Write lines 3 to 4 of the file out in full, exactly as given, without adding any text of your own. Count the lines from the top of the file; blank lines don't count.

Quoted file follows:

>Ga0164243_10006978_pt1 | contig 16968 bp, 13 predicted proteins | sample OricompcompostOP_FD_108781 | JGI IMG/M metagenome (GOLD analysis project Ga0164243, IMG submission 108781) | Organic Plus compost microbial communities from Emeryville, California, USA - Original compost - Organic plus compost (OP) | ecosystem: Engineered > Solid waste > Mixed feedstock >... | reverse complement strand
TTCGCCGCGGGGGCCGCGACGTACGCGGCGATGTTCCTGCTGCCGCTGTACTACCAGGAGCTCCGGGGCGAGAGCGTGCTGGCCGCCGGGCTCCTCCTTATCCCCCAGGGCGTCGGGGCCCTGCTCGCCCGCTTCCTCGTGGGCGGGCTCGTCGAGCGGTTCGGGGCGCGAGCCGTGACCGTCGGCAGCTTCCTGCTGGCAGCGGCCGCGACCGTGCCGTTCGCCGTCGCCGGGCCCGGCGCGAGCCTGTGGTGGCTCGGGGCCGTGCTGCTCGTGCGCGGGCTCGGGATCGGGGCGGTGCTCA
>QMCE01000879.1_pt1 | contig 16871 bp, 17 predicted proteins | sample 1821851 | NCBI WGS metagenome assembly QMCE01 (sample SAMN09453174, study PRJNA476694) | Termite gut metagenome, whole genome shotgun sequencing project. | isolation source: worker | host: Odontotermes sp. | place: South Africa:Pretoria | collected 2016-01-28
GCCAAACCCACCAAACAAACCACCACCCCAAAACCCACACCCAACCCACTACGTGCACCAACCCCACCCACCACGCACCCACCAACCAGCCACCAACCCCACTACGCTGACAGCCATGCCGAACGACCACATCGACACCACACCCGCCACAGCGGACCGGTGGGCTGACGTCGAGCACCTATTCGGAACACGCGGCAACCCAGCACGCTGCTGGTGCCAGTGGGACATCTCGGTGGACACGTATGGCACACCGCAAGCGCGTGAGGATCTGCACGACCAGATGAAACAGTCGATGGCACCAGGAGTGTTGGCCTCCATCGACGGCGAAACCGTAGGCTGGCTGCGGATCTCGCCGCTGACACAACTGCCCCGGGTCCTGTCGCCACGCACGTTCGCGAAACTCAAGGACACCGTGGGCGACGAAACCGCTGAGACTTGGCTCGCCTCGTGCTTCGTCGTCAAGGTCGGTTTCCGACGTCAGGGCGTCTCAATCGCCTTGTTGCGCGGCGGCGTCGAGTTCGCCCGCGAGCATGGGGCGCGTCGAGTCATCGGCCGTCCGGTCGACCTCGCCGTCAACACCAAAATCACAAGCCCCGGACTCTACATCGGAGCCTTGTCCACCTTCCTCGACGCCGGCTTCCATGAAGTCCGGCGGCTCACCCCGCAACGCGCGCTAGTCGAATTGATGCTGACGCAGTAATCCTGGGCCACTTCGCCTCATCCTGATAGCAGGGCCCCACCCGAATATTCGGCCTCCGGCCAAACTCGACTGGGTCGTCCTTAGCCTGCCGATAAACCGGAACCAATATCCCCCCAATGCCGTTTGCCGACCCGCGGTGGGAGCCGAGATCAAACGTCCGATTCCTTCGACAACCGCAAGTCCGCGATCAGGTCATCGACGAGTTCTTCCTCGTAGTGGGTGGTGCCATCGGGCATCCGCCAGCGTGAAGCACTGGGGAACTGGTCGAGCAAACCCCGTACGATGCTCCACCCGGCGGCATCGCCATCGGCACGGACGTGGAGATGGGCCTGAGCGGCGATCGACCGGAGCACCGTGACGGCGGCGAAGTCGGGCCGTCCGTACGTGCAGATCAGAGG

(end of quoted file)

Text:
>QMCE01000879.1_pt1 | contig 16871 bp, 17 predicted proteins | sample 1821851 | NCBI WGS metagenome assembly QMCE01 (sample SAMN09453174, study PRJNA476694) | Termite gut metagenome, whole genome shotgun sequencing project. | isolation source: worker | host: Odontotermes sp. | place: South Africa:Pretoria | collected 2016-01-28
GCCAAACCCACCAAACAAACCACCACCCCAAAACCCACACCCAACCCACTACGTGCACCAACCCCACCCACCACGCACCCACCAACCAGCCACCAACCCCACTACGCTGACAGCCATGCCGAACGACCACATCGACACCACACCCGCCACAGCGGACCGGTGGGCTGACGTCGAGCACCTATTCGGAACACGCGGCAACCCAGCACGCTGCTGGTGCCAGTGGGACATCTCGGTGGACACGTATGGCACACCGCAAGCGCGTGAGGATCTGCACGACCAGATGAAACAGTCGATGGCACCAGGAGTGTTGGCCTCCATCGACGGCGAAACCGTAGGCTGGCTGCGGATCTCGCCGCTGACACAACTGCCCCGGGTCCTGTCGCCACGCACGTTCGCGAAACTCAAGGACACCGTGGGCGACGAAACCGCTGAGACTTGGCTCGCCTCGTGCTTCGTCGTCAAGGTCGGTTTCCGACGTCAGGGCGTCTCAATCGCCTTGTTGCGCGGCGGCGTCGAGTTCGCCCGCGAGCATGGGGCGCGTCGAGTCATCGGCCGTCCGGTCGACCTCGCCGTCAACACCAAAATCACAAGCCCCGGACTCTACATCGGAGCCTTGTCCACCTTCCTCGACGCCGGCTTCCATGAAGTCCGGCGGCTCACCCCGCAACGCGCGCTAGTCGAATTGATGCTGACGCAGTAATCCTGGGCCACTTCGCCTCATCCTGATAGCAGGGCCCCACCCGAATATTCGGCCTCCGGCCAAACTCGACTGGGTCGTCCTTAGCCTGCCGATAAACCGGAACCAATATCCCCCCAATGCCGTTTGCCGACCCGCGGTGGGAGCCGAGATCAAACGTCCGATTCCTTCGACAACCGCAAGTCCGCGATCAGGTCATCGACGAGTTCTTCCTCGTAGTGGGTGGTGCCATCGGGCATCCGCCAGCGTGAAGCACTGGGGAACTGGTCGAGCAAACCCCGTACGATGCTCCACCCGGCGGCATCGCCATCGGCACGGACGTGGAGATGGGCCTGAGCGGCGATCGACCGGAGCACCGTGACGGCGGCGAAGTCGGGCCGTCCGTACGTGCAGATCAGAGG